Beached Whales

From: Phil Clapham (
Date: Sun Oct 05 2003 - 12:55:58 EDT

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    We can explain - at least in general terms - many but not all
    beachings/strandings. Certain factors and locations are often consistent
    in mass strandings, and in some places it's fairly simple. in others,
    it's more
    of a mystery.

    First of all it's important to distinguish between single and mass
    strandings. Single strandings are invariably of animals that are
    terminally ill, and these can involve anything from dolphins to
    (occasionally) large baleen whales. Mass strandings are confined
    exclusively to toothed whales (dolphins, porpoises, sperm whales etc),
    and frequently involve a few species. Pilot whales are common mass
    stranders. The reasons are probably not simple, but a mass stranding is
    likely a combination of more than one factor acting together. Each
    factor increases the probability of a stranding.

    Off Cape Cod, for instance, we have a lot of these events. Part of it
    is clear due to bottom topography - there are places here where, at high
    tide (especially spring tides) it's quite deep, but any whales hanging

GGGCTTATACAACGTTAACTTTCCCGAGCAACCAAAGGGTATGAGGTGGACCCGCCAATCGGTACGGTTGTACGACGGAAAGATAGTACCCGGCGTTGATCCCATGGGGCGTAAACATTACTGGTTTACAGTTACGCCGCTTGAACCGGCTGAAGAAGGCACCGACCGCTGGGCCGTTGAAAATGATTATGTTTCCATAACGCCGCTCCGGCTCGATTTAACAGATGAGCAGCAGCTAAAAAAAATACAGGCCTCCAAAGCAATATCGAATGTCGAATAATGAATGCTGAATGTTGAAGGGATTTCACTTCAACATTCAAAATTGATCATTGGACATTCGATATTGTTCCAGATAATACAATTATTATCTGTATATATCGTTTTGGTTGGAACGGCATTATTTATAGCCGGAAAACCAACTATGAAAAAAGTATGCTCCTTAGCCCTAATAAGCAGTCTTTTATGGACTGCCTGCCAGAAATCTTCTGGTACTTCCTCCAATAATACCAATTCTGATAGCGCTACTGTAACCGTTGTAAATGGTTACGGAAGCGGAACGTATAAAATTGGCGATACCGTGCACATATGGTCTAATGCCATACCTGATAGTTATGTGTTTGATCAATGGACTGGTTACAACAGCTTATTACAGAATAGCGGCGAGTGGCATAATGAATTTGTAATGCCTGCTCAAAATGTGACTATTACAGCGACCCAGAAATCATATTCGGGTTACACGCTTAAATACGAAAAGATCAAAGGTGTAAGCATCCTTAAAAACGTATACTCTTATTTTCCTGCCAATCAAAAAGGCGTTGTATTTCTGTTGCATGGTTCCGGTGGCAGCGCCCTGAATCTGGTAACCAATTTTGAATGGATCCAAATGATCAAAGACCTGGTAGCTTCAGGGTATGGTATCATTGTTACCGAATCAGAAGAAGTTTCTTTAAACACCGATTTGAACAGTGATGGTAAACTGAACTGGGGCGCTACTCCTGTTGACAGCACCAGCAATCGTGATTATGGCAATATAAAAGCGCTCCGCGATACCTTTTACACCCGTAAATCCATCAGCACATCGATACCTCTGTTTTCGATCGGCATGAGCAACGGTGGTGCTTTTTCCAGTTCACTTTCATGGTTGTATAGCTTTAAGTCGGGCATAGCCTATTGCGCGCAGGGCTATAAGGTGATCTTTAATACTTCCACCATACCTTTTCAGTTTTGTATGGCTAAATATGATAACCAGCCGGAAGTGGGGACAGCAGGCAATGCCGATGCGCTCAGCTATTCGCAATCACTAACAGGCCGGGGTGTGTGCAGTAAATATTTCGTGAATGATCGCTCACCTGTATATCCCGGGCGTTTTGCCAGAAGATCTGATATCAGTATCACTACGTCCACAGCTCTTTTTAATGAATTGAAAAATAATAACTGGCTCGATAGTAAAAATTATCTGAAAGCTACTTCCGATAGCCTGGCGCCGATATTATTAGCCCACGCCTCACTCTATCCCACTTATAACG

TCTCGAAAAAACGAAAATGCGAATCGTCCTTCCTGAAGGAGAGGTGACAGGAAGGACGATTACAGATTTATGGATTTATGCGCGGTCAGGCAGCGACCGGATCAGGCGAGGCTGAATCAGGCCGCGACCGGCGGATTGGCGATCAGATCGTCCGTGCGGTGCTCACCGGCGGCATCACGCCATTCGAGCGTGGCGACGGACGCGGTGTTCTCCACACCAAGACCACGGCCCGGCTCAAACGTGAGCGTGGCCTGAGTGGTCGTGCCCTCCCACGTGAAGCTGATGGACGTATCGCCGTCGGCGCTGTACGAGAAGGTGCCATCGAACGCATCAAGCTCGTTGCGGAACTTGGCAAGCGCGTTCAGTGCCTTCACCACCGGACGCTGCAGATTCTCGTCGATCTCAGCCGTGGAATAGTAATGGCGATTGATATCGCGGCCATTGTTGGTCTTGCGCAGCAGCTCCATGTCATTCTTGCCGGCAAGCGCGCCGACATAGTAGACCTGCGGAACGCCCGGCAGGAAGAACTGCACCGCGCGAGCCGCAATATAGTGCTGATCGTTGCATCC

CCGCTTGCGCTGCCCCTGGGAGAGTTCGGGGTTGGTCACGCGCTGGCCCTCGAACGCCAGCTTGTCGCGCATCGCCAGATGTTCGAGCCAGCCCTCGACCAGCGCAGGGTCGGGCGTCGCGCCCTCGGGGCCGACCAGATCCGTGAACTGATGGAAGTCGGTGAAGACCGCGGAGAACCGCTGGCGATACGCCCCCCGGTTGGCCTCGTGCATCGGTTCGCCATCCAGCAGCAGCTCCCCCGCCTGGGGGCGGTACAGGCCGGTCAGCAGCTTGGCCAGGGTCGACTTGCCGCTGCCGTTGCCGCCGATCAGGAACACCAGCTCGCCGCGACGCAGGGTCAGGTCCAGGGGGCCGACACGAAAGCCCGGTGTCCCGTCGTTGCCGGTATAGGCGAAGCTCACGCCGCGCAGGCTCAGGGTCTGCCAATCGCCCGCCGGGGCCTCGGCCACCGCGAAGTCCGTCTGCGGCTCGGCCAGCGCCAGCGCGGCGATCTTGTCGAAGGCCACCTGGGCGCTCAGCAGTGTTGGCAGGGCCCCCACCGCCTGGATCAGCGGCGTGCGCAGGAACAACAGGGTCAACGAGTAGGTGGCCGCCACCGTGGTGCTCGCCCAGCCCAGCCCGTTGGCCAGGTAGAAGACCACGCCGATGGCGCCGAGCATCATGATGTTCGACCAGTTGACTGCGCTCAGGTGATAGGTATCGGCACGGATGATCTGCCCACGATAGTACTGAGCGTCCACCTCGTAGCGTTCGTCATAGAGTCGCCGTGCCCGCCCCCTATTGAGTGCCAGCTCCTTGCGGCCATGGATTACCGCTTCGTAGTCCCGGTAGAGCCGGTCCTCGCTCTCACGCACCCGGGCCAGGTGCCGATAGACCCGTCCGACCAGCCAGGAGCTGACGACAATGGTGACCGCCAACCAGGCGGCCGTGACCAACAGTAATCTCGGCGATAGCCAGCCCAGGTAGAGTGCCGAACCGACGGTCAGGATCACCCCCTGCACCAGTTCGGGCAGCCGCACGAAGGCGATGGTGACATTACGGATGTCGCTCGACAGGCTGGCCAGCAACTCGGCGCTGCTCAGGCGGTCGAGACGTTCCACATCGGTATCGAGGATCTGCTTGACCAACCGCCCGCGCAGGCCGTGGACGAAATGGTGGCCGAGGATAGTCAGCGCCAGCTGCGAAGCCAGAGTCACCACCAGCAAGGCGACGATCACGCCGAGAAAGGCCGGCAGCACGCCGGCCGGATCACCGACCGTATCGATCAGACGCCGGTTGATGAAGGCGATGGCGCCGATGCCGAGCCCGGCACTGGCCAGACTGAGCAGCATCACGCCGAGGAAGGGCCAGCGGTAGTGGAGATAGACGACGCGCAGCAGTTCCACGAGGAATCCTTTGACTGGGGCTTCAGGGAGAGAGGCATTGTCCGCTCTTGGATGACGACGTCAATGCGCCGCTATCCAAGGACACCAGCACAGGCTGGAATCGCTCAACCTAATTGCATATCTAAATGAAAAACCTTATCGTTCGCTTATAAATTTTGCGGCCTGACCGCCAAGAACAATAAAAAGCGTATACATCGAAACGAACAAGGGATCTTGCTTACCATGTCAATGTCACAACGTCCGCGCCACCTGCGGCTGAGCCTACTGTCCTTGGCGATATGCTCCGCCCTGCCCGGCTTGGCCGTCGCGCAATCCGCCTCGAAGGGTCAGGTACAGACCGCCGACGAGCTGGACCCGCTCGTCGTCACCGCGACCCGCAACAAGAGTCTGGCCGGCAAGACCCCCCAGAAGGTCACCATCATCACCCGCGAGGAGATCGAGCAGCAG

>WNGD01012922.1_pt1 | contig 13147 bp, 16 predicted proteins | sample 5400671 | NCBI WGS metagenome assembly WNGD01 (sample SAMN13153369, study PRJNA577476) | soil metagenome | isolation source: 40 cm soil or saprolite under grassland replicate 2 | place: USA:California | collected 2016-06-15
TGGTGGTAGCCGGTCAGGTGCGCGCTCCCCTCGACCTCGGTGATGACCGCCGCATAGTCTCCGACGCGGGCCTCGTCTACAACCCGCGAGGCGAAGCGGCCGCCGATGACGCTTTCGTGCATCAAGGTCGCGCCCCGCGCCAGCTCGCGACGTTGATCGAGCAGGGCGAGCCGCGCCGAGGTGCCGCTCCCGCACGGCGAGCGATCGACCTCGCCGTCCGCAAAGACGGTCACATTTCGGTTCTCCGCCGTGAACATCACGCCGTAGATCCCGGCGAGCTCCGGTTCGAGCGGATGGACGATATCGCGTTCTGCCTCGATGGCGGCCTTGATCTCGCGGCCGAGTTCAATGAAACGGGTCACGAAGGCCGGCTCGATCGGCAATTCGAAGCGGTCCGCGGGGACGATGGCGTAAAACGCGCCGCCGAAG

around for too long risk being caught on a rapidly falling tide and
    stranded in an area of shallows and sand bars. Add to this bad weather
    - which makes it difficult for whales to reorient themselves, and may
    well include large waves pushing them onto a beach - and you have a good
    recipe for a stranding. The close-knit social ties of pilot whales
    almost certainly don't help - when one whale gets into trouble, others
    will stick with it and fall into the same trap.

    Phil Clapham

    Phillip J. Clapham, Ph.D.
    Large Whale Biology Program
    Northeast Fisheries Science Center
    166 Water Street
    Woods Hole, MA 02543

    Tel (508) 495-2316 Fax (508) 495-2066

    > I have looked on the net for an answers to my question. My question is > why do whales beach themselves.

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